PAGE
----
While the influence of social determinants on the health of minority populations is well documented, the COVID-19 pandemic represents a new challenge to the health of Americans and is affecting minority populations disproportionately. As of May 9, 2020, for instance, deaths among African Americans due to COVID-19 accounted for almost double their population share.
Speculation as to why African Americans were bearing a burden of mortality twice their representation in the US population was initially tied to the pre-existing chronic health conditions that already affect African Americans at disproportionate rates including
- Cerebrovascular disease
- Acquired Immune Deficiency Syndrome (AIDS)
A recent analysis, however, shows counties that are predominantly African American are currently bearing higher burden of both COVID-19 diagnoses and COVID-19 related deaths even after controlling for chronic conditions such as heart disease, hypertension, diabetes, and HIV, suggesting that social factors again may be elevating the degree of disease burden borne by predominantly black communities. In fact the same analysis shows that counties with higher unemployment were relatively protected against COVID-19 as evidenced by lower rates of diagnoses, as were counties with greater access to healthcare, and counties with fewer individuals per dwelling.
These findings could mean that individuals or segments of the population who are unable to perform job duties from home (ie, frontline workers, essential workers) or who cannot afford a temporary leave from employment were and continue to be placed at higher risk of infection. With African Americans making up a larger proportion of our Nation’s essential worker professionals it makes sense that African American individuals would acquire COVID-19 at higher rates (given continuous exposure to the public). Professions where African Americans, specifically, are over-represented and likely encountered excess risk of infection include:
- Public Transportation
- Community food and housing programs
- Security services
- Food processing and Packaging
- Child Care Services
Individuals working in these professions would have had regular contact with other individuals throughout local lockdown periods and may not have had ready access to personal protective equipment (PPE) at early stages of the pandemic when masks were redirected toward the nation’s hospitals and health care facilities. However, without more data including the occupation and ethnicity of those whose death can be attributed to COVID-19, this remains conjecture.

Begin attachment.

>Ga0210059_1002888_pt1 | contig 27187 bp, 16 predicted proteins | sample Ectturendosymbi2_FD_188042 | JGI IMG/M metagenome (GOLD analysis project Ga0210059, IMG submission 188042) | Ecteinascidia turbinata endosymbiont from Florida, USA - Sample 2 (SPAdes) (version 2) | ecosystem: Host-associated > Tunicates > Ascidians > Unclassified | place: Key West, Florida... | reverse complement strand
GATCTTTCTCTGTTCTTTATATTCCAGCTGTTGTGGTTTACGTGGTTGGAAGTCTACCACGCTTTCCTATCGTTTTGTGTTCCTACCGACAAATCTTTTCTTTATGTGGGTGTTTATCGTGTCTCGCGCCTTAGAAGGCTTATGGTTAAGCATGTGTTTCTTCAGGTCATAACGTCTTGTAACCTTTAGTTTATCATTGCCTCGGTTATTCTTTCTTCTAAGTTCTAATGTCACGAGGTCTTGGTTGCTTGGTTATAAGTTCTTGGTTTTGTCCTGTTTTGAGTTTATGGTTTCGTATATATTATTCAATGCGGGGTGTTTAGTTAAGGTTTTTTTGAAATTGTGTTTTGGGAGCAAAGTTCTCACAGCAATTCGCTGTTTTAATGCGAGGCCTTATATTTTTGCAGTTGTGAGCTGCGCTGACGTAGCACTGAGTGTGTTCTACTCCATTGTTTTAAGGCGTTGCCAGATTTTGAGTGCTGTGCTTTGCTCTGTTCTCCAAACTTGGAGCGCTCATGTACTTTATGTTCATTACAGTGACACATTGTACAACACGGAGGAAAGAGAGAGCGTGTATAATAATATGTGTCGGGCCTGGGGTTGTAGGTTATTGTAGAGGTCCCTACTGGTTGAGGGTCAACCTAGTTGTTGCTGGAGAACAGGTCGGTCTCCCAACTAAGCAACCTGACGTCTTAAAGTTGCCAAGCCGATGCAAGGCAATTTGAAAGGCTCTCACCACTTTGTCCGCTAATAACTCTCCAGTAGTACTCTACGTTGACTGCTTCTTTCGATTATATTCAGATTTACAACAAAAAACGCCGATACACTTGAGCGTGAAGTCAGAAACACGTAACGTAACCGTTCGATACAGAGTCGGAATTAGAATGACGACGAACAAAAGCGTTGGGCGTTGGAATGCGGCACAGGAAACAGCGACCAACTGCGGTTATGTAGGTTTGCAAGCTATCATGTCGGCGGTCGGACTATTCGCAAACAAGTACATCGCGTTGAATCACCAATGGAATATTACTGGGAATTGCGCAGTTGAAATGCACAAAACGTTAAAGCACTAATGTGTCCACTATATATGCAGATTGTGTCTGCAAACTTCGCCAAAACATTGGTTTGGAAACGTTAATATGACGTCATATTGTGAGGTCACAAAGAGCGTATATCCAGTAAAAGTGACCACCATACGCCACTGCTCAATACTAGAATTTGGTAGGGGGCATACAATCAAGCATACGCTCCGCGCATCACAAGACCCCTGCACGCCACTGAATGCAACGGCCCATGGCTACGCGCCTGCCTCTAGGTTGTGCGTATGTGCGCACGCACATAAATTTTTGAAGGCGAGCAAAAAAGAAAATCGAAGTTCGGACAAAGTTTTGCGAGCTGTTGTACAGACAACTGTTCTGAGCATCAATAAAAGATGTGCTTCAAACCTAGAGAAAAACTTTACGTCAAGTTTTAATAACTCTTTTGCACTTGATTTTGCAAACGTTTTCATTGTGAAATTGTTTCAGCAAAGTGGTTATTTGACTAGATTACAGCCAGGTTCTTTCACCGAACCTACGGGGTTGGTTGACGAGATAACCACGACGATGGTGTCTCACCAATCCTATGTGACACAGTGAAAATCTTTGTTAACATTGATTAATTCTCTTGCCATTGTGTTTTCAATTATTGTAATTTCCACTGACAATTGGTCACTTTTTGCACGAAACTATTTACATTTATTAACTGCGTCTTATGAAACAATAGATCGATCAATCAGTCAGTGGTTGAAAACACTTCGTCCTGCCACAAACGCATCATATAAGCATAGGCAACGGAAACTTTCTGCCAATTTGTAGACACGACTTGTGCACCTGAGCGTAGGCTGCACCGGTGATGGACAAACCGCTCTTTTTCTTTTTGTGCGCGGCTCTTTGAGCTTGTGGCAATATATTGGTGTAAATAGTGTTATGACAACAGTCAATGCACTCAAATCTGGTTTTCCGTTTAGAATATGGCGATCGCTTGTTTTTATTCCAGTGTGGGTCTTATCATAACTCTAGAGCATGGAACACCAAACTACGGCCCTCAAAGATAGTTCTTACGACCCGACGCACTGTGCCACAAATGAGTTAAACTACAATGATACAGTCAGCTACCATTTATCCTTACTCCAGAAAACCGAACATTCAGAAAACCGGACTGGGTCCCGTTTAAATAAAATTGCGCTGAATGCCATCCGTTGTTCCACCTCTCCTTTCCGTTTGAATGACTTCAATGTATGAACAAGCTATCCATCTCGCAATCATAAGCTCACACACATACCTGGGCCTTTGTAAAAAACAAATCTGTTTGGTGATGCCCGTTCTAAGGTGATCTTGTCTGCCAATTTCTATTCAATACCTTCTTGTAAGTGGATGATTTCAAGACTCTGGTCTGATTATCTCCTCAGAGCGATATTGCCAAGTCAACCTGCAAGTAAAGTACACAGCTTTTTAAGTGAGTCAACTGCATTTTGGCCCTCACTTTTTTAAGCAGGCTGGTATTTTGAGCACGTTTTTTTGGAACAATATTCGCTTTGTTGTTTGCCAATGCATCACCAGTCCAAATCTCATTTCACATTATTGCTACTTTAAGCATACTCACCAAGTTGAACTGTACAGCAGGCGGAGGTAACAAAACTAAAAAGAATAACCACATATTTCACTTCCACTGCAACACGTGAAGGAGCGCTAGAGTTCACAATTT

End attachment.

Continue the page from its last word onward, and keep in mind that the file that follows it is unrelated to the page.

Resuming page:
Center Director Vickie Mays is currently working with members of congress on a bill to require better data on the race and ethnicity of people affected by the COVID-19 pandemic so that the BRITE Center and other public health organizations can better address and respond to the differential impact COVID-19 is having on minority communities.
- Bailey, Z. D., Krieger, N., Agénor, M., Graves, J., Linos, N., & Bassett, M. T. (2017). Structural racism and health inequities in the USA: evidence and interventions. Lancet, 389(10077), 1453–1463.
- Carter-Pokras O. D., Offutt-Powell T. N., Kaufman J. S., Giles W. H., Mays V. M. (2012). Epidemiology, Policy, and Racial/Ethnic Minority Health Disparities. Annals of Epidemiology, 22(6),446-55.
- Department of Labor Statistics. (2020). Labor Force Statistics from the Current Population Survey. https://www.bls.gov/cps/cpsaat18.htm
- Foxman, B., Camargo, C. A., Lilienfeld, D., Linet, M., Mays, V. M., McKeown, R., Ness, R., & Rothenberg, R. (2006). Looking back at hurricane Katrina: Lessons for 2006 and beyond. Annals of Epidemiology, 16(8), 652-653.
- Millett, G. A., Jones, A. T., Benkeser, D., Baral, S., Mercer, L., Beyrer, C., Honermann, B., Lankiewicz, E., Mena, L., Crowley, J. S., Sherwood, J., & Sullivan, P. S. (2020). Assessing differential impacts of COVID-19 on black communities. Annals of Epidemiology, 47, 37–44.
- Thorpe, L. E., Assari, S., Deppen, S., Glied, S., Lurie, N., Mauer, M. P., Mays, V. M., & Trapido, E. (2015). The role of epidemiology in disaster response policy development. Annals of Epidemiology, 25(5), 377-386.